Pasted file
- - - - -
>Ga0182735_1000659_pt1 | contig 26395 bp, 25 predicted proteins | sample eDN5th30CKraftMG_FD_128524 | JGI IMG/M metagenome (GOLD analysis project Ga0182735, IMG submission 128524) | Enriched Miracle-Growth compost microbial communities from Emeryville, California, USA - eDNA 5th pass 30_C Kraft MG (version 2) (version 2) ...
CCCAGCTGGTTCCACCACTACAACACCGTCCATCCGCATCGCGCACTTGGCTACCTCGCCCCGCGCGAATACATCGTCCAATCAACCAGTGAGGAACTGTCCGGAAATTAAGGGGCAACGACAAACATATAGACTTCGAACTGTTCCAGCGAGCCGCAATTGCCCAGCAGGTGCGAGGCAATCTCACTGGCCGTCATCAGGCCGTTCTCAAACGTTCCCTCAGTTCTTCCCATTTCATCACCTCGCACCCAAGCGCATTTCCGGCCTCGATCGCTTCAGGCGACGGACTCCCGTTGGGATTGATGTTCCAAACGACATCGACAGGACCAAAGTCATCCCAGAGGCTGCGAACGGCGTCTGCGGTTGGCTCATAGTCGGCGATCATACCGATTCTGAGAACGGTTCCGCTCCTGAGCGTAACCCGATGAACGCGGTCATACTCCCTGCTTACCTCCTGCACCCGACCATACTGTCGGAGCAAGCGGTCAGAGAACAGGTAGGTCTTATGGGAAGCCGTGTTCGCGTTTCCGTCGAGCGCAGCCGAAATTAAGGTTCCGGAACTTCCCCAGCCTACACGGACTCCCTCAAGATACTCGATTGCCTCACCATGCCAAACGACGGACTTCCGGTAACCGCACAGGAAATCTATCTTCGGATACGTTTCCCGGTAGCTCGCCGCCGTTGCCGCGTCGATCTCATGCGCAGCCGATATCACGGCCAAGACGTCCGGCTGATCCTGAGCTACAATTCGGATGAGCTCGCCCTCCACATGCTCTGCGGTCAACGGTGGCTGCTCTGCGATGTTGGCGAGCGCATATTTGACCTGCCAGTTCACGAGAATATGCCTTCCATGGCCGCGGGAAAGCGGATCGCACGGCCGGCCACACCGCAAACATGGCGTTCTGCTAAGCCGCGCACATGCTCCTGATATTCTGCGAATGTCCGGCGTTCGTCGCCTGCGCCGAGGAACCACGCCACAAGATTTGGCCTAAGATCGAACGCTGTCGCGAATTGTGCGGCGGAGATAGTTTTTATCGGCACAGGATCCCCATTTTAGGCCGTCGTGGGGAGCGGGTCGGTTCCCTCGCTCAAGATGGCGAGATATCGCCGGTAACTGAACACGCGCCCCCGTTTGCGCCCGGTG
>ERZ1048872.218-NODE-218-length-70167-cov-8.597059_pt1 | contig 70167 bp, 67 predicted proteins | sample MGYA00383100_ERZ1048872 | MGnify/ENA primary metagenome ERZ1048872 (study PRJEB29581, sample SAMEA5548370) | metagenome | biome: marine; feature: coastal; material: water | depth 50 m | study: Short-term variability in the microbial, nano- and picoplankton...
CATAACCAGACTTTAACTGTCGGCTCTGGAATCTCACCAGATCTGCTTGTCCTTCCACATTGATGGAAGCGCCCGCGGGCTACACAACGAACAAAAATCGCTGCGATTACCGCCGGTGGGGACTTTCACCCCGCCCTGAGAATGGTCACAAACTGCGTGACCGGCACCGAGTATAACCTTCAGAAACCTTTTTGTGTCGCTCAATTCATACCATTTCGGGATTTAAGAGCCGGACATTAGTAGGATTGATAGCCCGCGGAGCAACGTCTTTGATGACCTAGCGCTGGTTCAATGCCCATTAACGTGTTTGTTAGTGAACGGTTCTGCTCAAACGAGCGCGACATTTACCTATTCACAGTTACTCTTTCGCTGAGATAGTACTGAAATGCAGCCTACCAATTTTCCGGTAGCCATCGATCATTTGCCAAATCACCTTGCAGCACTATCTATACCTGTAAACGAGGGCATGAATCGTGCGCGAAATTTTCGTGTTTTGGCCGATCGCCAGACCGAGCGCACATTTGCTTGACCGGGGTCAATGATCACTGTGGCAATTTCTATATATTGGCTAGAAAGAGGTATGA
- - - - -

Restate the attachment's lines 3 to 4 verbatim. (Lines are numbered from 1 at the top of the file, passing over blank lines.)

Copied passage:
>ERZ1048872.218-NODE-218-length-70167-cov-8.597059_pt1 | contig 70167 bp, 67 predicted proteins | sample MGYA00383100_ERZ1048872 | MGnify/ENA primary metagenome ERZ1048872 (study PRJEB29581, sample SAMEA5548370) | metagenome | biome: marine; feature: coastal; material: water | depth 50 m | study: Short-term variability in the microbial, nano- and picoplankton...
CATAACCAGACTTTAACTGTCGGCTCTGGAATCTCACCAGATCTGCTTGTCCTTCCACATTGATGGAAGCGCCCGCGGGCTACACAACGAACAAAAATCGCTGCGATTACCGCCGGTGGGGACTTTCACCCCGCCCTGAGAATGGTCACAAACTGCGTGACCGGCACCGAGTATAACCTTCAGAAACCTTTTTGTGTCGCTCAATTCATACCATTTCGGGATTTAAGAGCCGGACATTAGTAGGATTGATAGCCCGCGGAGCAACGTCTTTGATGACCTAGCGCTGGTTCAATGCCCATTAACGTGTTTGTTAGTGAACGGTTCTGCTCAAACGAGCGCGACATTTACCTATTCACAGTTACTCTTTCGCTGAGATAGTACTGAAATGCAGCCTACCAATTTTCCGGTAGCCATCGATCATTTGCCAAATCACCTTGCAGCACTATCTATACCTGTAAACGAGGGCATGAATCGTGCGCGAAATTTTCGTGTTTTGGCCGATCGCCAGACCGAGCGCACATTTGCTTGACCGGGGTCAATGATCACTGTGGCAATTTCTATATATTGGCTAGAAAGAGGTATGA